The Palo Alto school board unanimously approved on Tuesday night Superintendent Don Austin's "PAUSD Promise" plan — an overarching vision to guide the district forward under his new leadership — while noting that "the rubber will meet the road next year" with its actual implementation.
The districtwide plan has historically been an unwieldy document that touches so many areas that it is challenging to execute systematically. The board has urged Austin to narrow its focus rather than spread the district too thin.
Austin, who is nearing the end of his first year as superintendent, said Tuesday that the plan is "a start, not an end.
"It's not a box to check; it's a checkpoint. It's one of the key parts of a bigger plan moving forward," he told the board.
The "Promise" plan contains five main sections, each with its own detailed goals and data points for measuring progress: high-quality teaching and learning; equity and excellence; wellness and safety; special education and inclusion; and district office operations. There is also a schedule for when staff will report back to the board and community on "key performance indicators," for each section, such as test scores and survey results. Another section contains Palo Alto Unified's results from the California School Dashboard to raise the visibility of the district's performance in certain areas and for certain subgroups of students.
District staff are already working drafting a one-year road map for next year, Austin said, with focused, realistic "power" goals that will have a high impact on student performance and experience at school. Staff will present these more specific goals when the board resumes meeting in August. Metrics for these goals will be tied to staff evaluations and be presented to the board regularly for review, Austin said.
"I'm very interested in what metrics you're going to bring back to us for year-one goals," said board member Melissa Baten Caswell. "I think that is going to be telling on whether this is a plan that is a workable plan or a plan that we just enjoy up on the ledge."
Austin also said he's emphasized with his team that reporting accurate data will be more important than reporting positive data — "just like a dissertation, you don't go in trying to prove a point," he said.
Baten Caswell and board member Shounak Dharap also asked that Austin find a way to keep a record of the different iterations of the plan, which is for the first time in website form.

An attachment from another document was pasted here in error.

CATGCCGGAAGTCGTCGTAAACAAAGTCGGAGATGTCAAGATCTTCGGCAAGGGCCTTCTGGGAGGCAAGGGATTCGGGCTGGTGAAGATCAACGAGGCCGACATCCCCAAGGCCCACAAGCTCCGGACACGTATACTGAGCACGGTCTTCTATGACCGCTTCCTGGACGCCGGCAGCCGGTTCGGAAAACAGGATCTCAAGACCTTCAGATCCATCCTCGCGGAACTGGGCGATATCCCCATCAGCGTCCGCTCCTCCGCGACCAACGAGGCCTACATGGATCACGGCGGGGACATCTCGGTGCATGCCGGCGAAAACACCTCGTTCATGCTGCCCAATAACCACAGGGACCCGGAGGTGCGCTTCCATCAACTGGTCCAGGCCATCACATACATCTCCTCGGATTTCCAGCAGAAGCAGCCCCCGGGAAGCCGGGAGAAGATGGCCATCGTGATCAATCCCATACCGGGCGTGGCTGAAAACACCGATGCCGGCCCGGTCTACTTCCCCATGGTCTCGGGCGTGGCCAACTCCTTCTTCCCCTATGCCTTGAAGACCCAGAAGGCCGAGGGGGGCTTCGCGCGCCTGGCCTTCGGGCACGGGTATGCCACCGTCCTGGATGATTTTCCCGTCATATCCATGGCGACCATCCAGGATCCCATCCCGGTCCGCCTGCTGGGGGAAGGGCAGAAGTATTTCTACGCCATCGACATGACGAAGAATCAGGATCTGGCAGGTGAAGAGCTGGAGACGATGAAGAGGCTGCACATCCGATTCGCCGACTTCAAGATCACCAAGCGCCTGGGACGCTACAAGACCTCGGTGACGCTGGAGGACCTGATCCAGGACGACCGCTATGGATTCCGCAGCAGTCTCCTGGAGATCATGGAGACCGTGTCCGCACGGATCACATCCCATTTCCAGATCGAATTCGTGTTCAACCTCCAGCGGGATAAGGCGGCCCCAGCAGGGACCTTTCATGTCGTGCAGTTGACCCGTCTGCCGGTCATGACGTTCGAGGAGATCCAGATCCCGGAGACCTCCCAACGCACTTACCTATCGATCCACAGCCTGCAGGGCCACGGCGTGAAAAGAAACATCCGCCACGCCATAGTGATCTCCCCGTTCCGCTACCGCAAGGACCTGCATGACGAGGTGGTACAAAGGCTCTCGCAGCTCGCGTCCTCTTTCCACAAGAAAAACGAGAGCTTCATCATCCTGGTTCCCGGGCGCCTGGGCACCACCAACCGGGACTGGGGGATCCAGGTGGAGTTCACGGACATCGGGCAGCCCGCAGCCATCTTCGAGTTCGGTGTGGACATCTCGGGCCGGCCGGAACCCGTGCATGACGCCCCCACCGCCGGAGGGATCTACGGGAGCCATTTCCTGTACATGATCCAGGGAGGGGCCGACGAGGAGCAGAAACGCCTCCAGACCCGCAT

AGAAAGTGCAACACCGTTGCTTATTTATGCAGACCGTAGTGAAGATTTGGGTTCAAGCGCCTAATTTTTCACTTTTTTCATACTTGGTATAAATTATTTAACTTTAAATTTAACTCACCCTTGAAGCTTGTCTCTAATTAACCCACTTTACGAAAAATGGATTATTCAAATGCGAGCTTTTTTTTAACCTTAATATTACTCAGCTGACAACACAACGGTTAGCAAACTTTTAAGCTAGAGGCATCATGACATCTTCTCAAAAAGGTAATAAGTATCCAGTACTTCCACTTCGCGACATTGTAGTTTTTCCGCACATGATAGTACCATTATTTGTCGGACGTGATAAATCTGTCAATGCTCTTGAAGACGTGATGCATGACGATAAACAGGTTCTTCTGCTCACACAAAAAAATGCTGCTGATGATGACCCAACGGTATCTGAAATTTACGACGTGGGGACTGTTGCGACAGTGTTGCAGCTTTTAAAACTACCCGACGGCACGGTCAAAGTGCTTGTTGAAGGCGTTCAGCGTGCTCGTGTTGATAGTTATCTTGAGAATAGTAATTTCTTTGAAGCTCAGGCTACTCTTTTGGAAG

Board members largely lauded the work that went into the plan over the course of the year, including at nine school board meetings.
"This is good but words on a website don't change any students' experience," said Vice President Todd Collins. "The trick is converting these good intentions into actual initiatives with budgets that convert into classroom experience and life experience for our students. That's the whole game."
In other business at the board's final meeting of the school year, board members unanimously adopted the district's 2019-20 budget. They also approved a 2% bonus and extended contract for Austin, who has received a positive performance evaluation. They voted 5-0 to give teachers at the Palo Alto Adult School a 16% increase for their hourly rates and a 5% one-time bonus for this year.
Board members also unanimously backed a resolution advocating for restrictions on placing cell towers near district schools in response to concerns from some parents and community members about the city's plans to do so and the potential negative health consequences for children. The resolution asks cell towers to be set back by 1,500 feet from schools and for the city to notify the district of future proposed projects near existing school sites.
The board discussed the resolution last week, agreeing that it's a worthwhile precautionary measure to take despite the fact that the science is not clear on the health risks of wireless cell towers.
The City Council approved on Monday night a temporary standard establishing a 300-foot setback from public schools.